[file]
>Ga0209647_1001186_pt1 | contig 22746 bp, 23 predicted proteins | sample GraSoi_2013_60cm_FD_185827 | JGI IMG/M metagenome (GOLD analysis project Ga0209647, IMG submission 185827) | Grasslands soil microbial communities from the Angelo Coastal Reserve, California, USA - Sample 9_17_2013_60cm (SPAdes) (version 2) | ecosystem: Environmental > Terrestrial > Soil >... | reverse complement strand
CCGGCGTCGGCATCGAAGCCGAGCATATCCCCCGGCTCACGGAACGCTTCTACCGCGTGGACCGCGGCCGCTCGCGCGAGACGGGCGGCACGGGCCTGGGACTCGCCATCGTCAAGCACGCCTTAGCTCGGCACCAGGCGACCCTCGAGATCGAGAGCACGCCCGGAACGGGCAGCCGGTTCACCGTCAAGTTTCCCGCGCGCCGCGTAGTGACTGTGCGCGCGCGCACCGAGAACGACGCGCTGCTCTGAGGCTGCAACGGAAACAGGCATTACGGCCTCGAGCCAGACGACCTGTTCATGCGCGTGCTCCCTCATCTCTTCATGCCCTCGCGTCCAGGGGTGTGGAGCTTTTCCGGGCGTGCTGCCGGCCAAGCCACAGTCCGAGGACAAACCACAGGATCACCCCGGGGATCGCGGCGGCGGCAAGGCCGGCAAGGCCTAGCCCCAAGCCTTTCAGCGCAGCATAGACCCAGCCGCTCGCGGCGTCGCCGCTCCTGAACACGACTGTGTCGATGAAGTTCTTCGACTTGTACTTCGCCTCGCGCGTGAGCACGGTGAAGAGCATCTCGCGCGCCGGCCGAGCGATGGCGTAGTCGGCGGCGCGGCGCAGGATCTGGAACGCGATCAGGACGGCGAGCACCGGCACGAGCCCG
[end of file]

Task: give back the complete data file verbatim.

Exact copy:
>Ga0209647_1001186_pt1 | contig 22746 bp, 23 predicted proteins | sample GraSoi_2013_60cm_FD_185827 | JGI IMG/M metagenome (GOLD analysis project Ga0209647, IMG submission 185827) | Grasslands soil microbial communities from the Angelo Coastal Reserve, California, USA - Sample 9_17_2013_60cm (SPAdes) (version 2) | ecosystem: Environmental > Terrestrial > Soil >... | reverse complement strand
CCGGCGTCGGCATCGAAGCCGAGCATATCCCCCGGCTCACGGAACGCTTCTACCGCGTGGACCGCGGCCGCTCGCGCGAGACGGGCGGCACGGGCCTGGGACTCGCCATCGTCAAGCACGCCTTAGCTCGGCACCAGGCGACCCTCGAGATCGAGAGCACGCCCGGAACGGGCAGCCGGTTCACCGTCAAGTTTCCCGCGCGCCGCGTAGTGACTGTGCGCGCGCGCACCGAGAACGACGCGCTGCTCTGAGGCTGCAACGGAAACAGGCATTACGGCCTCGAGCCAGACGACCTGTTCATGCGCGTGCTCCCTCATCTCTTCATGCCCTCGCGTCCAGGGGTGTGGAGCTTTTCCGGGCGTGCTGCCGGCCAAGCCACAGTCCGAGGACAAACCACAGGATCACCCCGGGGATCGCGGCGGCGGCAAGGCCGGCAAGGCCTAGCCCCAAGCCTTTCAGCGCAGCATAGACCCAGCCGCTCGCGGCGTCGCCGCTCCTGAACACGACTGTGTCGATGAAGTTCTTCGACTTGTACTTCGCCTCGCGCGTGAGCACGGTGAAGAGCATCTCGCGCGCCGGCCGAGCGATGGCGTAGTCGGCGGCGCGGCGCAGGATCTGGAACGCGATCAGGACGGCGAGCACCGGCACGAGCCCG